Serendipitous discovery could increase efficiency in jet engines, reduce plane noise, more. (Getty Images)
Karaman, while working on a NASA project with UTRC and colleagues, began this research to address a specific problem: controlling the clearance, or space, between turbine blades and the turbine case in a jet engine. A jet engine is most fuel-efficient when the gap between the turbine blades and the case is minimized. However, this clearance has to have a fair margin to deal with peculiar operating conditions. HTSMAs incorporated into the turbine case could allow the maintenance of the minimum clearance across all flight regimes, thereby improving thrust specific fuel consumption.
Another important potential application of HTSMAs is the reduction of noise from airplanes as they come in to an airport. Planes with larger exhaust nozzles are quieter, but less efficient in the air. HTSMAs could automatically change the size of the core exhaust nozzle depending on whether the plane is in flight or is landing. Such a change, triggered by the temperatures associated with these modes of operation, could allow both more efficient operation while in the air and quieter conditions at touchdown.
A new area of research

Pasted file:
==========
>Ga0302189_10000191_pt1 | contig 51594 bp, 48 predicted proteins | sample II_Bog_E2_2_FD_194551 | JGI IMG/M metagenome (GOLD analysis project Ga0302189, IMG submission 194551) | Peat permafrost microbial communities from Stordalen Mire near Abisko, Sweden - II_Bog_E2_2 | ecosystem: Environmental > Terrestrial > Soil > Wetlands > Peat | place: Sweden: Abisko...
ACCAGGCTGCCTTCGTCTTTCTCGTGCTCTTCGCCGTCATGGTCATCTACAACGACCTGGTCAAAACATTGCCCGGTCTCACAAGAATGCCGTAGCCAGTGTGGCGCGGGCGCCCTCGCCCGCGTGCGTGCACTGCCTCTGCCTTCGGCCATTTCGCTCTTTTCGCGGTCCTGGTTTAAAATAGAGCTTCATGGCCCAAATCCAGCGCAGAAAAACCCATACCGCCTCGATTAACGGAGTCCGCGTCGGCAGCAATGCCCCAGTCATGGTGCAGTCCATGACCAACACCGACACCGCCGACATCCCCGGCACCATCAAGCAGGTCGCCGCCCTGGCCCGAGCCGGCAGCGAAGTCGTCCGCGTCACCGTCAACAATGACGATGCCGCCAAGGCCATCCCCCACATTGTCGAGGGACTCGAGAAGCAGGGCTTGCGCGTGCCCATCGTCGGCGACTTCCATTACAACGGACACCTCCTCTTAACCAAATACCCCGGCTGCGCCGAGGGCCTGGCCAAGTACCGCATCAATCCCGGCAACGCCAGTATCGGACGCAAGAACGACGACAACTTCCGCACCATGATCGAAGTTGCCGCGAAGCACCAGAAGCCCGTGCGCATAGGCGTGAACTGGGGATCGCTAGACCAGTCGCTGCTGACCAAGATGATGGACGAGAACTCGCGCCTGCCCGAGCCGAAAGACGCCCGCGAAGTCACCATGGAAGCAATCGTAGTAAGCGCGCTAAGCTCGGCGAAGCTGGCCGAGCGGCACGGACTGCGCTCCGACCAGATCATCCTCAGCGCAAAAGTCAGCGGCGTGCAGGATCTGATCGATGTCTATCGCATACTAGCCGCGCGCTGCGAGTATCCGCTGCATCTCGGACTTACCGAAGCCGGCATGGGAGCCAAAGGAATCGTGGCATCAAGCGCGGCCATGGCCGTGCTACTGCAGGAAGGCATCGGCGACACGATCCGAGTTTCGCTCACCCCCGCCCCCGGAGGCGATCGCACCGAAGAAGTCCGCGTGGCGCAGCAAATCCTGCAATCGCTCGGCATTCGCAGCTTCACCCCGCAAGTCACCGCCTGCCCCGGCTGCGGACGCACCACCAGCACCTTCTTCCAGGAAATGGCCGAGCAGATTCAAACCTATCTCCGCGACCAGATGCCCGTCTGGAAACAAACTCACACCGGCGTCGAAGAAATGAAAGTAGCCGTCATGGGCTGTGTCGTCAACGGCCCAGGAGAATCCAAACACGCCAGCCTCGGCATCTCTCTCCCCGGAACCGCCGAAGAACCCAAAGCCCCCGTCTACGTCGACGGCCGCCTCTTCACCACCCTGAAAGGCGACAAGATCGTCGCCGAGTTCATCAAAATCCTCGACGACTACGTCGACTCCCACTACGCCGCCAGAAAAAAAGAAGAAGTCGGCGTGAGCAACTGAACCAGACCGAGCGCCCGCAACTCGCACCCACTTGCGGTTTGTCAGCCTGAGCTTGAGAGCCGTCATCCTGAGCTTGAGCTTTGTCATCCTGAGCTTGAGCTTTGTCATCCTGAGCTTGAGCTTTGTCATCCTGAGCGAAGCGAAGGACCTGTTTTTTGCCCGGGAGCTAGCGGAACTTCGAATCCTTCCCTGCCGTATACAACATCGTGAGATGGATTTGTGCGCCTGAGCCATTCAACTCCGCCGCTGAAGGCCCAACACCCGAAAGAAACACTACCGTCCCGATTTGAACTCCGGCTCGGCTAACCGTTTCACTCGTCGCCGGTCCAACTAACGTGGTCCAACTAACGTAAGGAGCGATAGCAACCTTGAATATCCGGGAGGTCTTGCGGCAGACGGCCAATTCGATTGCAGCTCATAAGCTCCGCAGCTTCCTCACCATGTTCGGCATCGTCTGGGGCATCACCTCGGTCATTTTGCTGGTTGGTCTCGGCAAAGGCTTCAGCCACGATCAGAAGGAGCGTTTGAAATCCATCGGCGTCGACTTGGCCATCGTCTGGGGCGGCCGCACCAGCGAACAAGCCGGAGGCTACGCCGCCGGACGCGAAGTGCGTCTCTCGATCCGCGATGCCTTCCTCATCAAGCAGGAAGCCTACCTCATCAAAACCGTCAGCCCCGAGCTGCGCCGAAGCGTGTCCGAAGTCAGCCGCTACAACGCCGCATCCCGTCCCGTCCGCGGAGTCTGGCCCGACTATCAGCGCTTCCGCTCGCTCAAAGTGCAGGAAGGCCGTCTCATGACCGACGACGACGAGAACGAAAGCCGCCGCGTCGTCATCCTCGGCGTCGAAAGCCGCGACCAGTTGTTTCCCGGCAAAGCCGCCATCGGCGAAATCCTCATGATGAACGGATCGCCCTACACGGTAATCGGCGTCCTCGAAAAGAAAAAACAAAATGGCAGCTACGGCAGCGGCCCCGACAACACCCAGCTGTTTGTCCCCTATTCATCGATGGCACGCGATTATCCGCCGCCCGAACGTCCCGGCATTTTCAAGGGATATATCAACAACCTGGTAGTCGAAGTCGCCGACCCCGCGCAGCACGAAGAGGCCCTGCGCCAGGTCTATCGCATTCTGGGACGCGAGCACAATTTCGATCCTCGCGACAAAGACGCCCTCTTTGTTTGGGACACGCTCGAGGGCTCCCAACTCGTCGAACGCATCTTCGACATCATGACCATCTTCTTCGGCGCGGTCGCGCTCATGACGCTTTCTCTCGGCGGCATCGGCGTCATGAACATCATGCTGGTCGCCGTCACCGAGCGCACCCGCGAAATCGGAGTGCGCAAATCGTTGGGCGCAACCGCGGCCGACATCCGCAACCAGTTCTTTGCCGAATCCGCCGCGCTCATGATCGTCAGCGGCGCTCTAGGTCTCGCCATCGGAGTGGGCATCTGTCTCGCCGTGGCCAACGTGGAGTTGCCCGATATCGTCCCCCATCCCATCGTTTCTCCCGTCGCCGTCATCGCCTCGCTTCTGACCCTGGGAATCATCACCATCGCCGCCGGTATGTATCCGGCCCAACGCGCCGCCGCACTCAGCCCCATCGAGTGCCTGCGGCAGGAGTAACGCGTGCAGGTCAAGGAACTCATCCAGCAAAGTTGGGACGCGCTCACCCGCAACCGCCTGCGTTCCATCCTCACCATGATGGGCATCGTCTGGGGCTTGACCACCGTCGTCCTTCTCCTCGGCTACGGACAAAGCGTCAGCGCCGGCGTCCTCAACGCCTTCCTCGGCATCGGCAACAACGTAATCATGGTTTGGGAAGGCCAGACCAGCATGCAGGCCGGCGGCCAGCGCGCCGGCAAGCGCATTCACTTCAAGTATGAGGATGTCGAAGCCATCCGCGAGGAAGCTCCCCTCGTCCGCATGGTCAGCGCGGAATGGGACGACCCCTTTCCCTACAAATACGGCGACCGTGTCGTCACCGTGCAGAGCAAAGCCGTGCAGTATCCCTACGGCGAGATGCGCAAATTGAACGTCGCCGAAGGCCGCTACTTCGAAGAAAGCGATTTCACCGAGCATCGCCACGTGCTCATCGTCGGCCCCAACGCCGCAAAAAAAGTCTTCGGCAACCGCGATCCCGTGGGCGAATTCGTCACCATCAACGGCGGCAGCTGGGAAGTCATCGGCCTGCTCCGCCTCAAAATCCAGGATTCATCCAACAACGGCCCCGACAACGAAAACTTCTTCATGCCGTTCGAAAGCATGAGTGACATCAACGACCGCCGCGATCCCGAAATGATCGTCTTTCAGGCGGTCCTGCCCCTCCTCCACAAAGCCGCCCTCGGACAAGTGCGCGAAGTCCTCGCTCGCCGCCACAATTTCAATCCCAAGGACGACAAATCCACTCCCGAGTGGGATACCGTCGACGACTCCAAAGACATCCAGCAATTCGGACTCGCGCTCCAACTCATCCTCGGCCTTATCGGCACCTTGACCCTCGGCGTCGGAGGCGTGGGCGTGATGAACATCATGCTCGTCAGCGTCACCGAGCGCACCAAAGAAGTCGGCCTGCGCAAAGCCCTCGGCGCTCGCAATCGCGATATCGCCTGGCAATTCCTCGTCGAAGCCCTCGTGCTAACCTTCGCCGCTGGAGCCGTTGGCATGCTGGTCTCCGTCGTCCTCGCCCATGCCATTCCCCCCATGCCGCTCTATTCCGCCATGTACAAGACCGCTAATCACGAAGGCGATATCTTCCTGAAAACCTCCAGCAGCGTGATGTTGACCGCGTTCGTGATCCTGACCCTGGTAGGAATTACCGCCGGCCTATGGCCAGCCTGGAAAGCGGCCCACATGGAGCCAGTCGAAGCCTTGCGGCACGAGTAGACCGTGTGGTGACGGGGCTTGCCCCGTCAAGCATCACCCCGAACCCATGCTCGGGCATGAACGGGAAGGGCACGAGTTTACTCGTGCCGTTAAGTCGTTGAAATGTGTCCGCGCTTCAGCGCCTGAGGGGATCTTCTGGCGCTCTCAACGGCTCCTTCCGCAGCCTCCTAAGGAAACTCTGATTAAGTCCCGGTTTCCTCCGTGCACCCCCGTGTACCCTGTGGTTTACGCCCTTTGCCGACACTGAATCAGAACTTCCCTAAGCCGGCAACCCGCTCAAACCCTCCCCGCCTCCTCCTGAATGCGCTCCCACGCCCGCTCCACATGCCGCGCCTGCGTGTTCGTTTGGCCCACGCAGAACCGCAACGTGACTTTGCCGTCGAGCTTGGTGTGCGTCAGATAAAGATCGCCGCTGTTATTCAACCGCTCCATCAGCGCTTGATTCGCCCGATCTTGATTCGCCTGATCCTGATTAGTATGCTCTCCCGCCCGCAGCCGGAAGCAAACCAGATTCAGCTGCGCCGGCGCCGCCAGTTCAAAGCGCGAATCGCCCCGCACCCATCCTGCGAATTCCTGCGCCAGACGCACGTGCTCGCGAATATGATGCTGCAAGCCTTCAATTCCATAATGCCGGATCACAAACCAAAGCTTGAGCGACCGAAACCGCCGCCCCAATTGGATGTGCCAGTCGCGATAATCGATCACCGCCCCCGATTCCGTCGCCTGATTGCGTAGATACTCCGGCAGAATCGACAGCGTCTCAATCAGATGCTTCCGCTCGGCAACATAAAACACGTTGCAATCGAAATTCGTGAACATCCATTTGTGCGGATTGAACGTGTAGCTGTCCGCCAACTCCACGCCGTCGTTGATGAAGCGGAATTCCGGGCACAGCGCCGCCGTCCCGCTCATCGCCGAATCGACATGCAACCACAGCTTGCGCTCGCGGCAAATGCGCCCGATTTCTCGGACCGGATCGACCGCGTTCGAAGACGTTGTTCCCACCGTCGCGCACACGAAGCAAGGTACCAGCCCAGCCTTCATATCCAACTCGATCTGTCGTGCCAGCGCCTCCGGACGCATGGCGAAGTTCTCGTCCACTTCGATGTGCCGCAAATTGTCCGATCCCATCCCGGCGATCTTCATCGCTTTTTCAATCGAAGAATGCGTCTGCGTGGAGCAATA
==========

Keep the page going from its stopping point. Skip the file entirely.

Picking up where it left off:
Karaman and his colleagues decided to try increasing the operating temperatures of HTSMAs by applying principles from another new class of materials, high-entropy alloys, which are composed of four or more elements mixed together in roughly equal amounts. The team created materials composed of four or more elements known to form shape-memory alloys (nickel, titanium, hafnium, zirconium and palladium), but purposefully omitted gold or platinum.
“When we mixed these elements in equal proportions we found that the resulting materials could work at temperatures well over 500 degrees C—one worked at 700 degrees C—without gold or platinum. That’s a discovery,” said Karaman. “It was also unexpected because the literature suggested otherwise.”
How do the new materials work? Karaman said they have ideas on how they operate at such high temperatures, but do not have solid theories yet. To that end, future work includes trying to understand what is happening at the atomic scale by conducting computer simulations. The researchers also aim to explore ways to improve the materials’ properties even further. Karaman notes, however, that many other questions remain.
“That’s why I believe this could open a completely new area of research,” he said. “While we will continue our own efforts, we are excited that others will now join us so that together we can push the boundaries of science.”
This joint project between UTRC and Texas A&M was funded by the NASA Leading Edge Aeronautics Research initiative.
This article by Elizabeth Thomson originally appeared on the College of Engineering website.